May 13, 2016

Conservative politicians were quick to slam President Obama's directive Friday that public schools allow transgender students to use the bathrooms that match their gender identity, rather than biological sex, with Texas even going so far as to hint at a lawsuit. "We will not be blackmailed," Texas Lt. Gov. Dan Patrick said, advising local school boards and superintendents not to heed the administration's orders. "I believe it is the biggest issue facing families and schools in America since prayer was taken out of public schools. Parents are not going to send their 14-year-old daughters into the shower or bathroom with 14-year-old boys. It's not going to happen."

Arkansas Gov. Asa Hutchinson (R) joined Patrick's rebuke of the law, advising school districts to ignore the "offensive" directive. Tim Moore, the Republican speaker of the North Carolina House, has said the move makes him "wonder what other threats to common sense norms may come before the sun sets on the Obama administration." Sen. John Cornyn (R-Texas) called the directive an overreach of federal government and advised Obama to "focus on his job," which "is not to intervene in state and local affairs."

White House Press Secretary Josh Earnest has responded by pointing out the directive is merely "guidance" for how schools can ensure students aren't discriminated against, and that it doesn't add any legal requirements — though there's an underlying implication that schools that do not comply will be at risk of losing federal funding by refusing to follow Title IX rules. Becca Stanek

February 4, 2016

During his visit to a Baltimore mosque Wednesday, President Obama sought to remind Americans — and Republican presidential candidates — that anti-Muslim rhetoric is "inexcusable" and "has no place in our country." Florida Sen. Marco Rubio, however, saw the speech as nothing but divisive.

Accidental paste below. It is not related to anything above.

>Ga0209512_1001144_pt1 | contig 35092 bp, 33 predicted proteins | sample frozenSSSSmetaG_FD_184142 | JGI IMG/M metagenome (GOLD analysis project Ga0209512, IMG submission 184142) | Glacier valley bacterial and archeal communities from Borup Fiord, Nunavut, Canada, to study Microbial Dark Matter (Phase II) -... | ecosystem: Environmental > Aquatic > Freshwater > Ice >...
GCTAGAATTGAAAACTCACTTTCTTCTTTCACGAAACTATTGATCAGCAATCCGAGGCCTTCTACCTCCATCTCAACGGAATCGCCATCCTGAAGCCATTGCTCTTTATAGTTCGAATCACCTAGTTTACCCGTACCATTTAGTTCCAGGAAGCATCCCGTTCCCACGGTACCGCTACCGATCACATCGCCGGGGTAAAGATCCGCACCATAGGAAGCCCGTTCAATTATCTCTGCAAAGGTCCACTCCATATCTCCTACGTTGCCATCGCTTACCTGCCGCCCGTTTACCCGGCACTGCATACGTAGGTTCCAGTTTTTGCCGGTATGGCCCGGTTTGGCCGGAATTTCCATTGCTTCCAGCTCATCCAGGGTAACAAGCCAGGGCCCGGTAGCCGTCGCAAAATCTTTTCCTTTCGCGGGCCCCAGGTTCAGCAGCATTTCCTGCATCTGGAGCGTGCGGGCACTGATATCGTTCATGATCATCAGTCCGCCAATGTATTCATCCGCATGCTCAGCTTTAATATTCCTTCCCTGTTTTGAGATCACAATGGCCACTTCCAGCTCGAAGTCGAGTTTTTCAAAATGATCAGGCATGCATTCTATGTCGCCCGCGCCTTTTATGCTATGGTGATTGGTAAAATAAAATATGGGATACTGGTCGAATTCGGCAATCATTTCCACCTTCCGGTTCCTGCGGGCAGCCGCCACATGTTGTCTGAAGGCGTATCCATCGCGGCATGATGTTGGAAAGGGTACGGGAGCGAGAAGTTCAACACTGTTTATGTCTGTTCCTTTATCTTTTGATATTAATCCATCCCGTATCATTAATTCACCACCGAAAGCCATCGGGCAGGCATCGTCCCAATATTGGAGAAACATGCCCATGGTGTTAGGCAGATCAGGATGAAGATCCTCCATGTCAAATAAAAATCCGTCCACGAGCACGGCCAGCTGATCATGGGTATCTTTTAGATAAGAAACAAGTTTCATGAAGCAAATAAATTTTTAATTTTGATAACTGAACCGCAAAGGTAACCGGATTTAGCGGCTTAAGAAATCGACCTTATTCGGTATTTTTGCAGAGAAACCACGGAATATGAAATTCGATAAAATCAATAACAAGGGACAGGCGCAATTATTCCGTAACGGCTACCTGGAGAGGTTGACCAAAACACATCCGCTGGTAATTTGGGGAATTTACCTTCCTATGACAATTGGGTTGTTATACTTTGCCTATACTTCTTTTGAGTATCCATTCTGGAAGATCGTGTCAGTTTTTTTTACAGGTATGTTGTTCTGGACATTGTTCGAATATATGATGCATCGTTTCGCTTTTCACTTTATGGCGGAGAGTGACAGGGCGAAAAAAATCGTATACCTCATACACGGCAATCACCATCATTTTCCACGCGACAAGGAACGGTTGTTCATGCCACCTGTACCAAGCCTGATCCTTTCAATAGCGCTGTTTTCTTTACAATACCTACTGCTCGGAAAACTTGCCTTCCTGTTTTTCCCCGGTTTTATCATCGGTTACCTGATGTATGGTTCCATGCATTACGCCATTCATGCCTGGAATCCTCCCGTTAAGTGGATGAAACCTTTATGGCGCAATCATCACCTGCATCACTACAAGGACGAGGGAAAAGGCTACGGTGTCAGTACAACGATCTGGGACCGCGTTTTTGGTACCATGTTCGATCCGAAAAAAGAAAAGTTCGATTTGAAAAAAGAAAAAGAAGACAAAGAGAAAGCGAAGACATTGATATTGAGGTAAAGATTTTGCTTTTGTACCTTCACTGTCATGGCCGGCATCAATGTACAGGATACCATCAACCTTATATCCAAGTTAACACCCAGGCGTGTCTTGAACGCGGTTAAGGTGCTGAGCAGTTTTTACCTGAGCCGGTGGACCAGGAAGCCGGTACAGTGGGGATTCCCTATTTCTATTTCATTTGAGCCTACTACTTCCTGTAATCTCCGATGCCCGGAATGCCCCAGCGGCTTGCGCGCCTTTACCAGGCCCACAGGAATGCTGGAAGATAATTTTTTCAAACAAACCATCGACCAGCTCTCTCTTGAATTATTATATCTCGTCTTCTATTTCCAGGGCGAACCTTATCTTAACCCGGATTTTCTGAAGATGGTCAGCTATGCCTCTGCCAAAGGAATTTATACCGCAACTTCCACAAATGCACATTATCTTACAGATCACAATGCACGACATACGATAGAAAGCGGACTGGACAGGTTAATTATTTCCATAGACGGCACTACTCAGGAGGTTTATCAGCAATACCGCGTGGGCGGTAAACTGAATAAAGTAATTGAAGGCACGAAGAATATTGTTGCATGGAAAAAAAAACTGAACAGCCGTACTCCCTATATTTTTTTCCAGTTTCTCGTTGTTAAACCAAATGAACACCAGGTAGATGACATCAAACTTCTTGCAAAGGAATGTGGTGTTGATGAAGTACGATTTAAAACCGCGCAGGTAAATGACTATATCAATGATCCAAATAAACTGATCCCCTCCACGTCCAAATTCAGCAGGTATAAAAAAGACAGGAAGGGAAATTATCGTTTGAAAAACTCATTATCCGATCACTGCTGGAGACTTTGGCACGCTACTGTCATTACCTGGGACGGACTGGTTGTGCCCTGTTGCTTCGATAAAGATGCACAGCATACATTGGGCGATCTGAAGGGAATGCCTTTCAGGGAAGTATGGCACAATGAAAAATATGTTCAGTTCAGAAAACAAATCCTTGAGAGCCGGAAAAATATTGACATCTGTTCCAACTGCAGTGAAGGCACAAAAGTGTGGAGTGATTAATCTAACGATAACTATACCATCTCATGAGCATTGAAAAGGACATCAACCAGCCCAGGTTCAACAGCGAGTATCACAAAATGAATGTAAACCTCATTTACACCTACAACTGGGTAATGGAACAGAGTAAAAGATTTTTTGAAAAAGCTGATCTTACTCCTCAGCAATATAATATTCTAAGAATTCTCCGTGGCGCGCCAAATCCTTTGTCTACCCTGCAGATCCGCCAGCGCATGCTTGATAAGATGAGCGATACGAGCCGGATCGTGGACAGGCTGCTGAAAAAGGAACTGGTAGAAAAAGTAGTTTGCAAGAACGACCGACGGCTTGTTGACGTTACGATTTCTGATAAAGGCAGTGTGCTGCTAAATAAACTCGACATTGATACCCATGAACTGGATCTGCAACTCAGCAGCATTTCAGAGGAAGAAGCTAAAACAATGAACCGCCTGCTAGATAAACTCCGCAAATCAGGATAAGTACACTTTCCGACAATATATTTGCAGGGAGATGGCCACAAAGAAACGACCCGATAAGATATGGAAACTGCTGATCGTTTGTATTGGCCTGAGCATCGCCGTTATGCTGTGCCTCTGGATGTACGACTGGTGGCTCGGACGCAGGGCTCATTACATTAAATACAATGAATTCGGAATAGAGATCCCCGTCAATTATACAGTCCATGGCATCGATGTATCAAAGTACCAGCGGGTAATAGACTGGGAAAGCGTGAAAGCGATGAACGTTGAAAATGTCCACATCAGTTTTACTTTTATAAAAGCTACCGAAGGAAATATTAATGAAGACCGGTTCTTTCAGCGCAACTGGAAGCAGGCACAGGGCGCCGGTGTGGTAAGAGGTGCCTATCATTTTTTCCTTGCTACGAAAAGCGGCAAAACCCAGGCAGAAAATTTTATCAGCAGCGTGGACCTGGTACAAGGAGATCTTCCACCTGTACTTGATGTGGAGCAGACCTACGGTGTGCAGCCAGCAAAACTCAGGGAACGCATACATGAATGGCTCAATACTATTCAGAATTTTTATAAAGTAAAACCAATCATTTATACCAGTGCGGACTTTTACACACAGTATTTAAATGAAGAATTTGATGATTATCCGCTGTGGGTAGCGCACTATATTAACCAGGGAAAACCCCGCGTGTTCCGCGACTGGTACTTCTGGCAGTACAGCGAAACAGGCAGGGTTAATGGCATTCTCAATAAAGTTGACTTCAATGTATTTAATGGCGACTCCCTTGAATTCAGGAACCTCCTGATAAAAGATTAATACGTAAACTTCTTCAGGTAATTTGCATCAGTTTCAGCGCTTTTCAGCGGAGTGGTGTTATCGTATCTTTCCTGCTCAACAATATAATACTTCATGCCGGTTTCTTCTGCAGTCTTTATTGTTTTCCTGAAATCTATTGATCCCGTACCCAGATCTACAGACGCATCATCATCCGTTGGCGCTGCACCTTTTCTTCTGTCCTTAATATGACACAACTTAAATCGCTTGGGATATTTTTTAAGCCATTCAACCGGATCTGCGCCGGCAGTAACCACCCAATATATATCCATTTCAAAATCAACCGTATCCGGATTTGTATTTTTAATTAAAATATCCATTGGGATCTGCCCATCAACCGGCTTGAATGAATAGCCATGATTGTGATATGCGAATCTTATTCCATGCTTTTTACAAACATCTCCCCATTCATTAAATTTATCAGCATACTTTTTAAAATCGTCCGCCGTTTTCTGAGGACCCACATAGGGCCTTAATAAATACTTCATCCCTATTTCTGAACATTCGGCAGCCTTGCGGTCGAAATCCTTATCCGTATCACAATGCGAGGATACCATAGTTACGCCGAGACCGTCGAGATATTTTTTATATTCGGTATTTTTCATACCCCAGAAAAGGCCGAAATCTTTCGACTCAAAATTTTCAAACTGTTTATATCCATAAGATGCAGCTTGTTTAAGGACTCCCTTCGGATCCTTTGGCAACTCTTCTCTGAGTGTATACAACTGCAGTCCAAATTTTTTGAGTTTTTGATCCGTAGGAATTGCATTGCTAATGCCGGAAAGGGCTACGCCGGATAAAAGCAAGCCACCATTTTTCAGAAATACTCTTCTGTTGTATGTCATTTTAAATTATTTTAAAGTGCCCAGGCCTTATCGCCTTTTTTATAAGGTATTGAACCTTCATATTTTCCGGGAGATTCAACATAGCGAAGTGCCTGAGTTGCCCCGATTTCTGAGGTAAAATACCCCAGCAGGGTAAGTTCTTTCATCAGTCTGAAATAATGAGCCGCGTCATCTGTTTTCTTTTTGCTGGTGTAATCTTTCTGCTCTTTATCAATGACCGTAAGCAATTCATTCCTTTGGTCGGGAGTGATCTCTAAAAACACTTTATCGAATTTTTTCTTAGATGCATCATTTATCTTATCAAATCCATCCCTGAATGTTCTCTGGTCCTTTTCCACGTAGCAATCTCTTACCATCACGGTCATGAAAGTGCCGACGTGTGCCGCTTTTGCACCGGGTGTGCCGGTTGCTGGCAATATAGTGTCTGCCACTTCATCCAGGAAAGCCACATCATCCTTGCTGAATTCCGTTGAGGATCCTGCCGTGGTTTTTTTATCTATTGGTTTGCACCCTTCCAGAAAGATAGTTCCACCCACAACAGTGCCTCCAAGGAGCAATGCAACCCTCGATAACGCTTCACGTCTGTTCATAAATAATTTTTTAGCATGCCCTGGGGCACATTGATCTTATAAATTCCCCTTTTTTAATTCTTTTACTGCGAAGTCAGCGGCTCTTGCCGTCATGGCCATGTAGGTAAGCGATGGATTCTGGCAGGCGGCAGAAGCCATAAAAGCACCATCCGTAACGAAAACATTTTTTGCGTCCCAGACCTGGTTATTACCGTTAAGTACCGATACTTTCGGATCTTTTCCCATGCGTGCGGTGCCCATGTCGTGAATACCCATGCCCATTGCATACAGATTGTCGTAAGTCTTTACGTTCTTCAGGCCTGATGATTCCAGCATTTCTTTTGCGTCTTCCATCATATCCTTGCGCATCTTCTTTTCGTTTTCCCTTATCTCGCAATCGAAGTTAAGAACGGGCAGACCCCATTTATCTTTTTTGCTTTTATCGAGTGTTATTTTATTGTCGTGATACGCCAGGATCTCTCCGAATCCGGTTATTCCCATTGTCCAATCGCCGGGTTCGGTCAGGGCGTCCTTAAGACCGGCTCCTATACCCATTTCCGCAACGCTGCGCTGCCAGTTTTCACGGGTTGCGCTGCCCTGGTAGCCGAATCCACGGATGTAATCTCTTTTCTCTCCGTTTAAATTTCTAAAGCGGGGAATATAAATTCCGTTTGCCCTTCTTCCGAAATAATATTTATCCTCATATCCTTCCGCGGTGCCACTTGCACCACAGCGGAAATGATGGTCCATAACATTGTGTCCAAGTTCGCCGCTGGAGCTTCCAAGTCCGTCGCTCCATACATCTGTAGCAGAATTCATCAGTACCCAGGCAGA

"I'm tired of being divided against each other for political reasons like this president's done," the Republican presidential candidate said. "Always pitting people against each other. Always! Look at today: He gave a speech at a mosque. Oh, you know, basically implying that America is discriminating against Muslims."

In Rubio's opinion, Obama's focus on intolerance was just a distraction from the real issue at hand. "Of course there's discrimination in America, of every kind," Rubio said. "But the bigger issue is radical Islam. And by the way, radical Islam poses a threat to Muslims themselves. They argue that. They'll tell you that."

Obama's visit to the Islamic Society of Baltimore Wednesday marked his first visit to a U.S. mosque as president.

Listen to Rubio's speech below. Becca Stanek

April 12, 2015

On Sunday, Turkish Foreign Minister Mevlut Cavusoglu criticized remarks made by Pope Francis, who said during a Mass attended by the Armenian president that the killing of an estimated 1.5 million Armenians under Ottoman rule 100 years ago was "the first genocide of the 20th century."

Armenia says that up to 1.5 million people were killed in 1915 by Ottoman forces, the BBC reports, while Turkey disputes the number and says the deaths were part of the civil conflict that started World War I. Cavusoglu tweeted: "The Pope's statement, which is far from the legal and historical reality, cannot be accepted. Religious authorities are not the places to incite resentment and hatred with baseless allegations."

Turkey's foreign ministry said it felt "great disappointment and sadness" over the comments, and recalled the country's ambassador from Rome. Catherine Garcia

January 27, 2015

On Tuesday, President Obama dropped his proposal to remove the ability for people to withdraw money tax-free from 529 college savings plans.

The administration said that the tax break disproportionately benefited the wealthy, with more than 70 percent of accounts held by families who make at least $200,000 annually, and wanted to redirect more money to the middle class, The Washington Post reports. The White House faced criticism from parents and lawmakers on both sides of the aisle, who said the accounts are one of the best ways for families to save for college. "The President's plan has the puzzle pieces necessary to bring the middle class back, but this particular piece didn't fit," Sen. Charles Schumer (D-NY) said.

Officials say the backlash became "such a distraction" that it was decided the plan needed to be abandoned. Catherine Garcia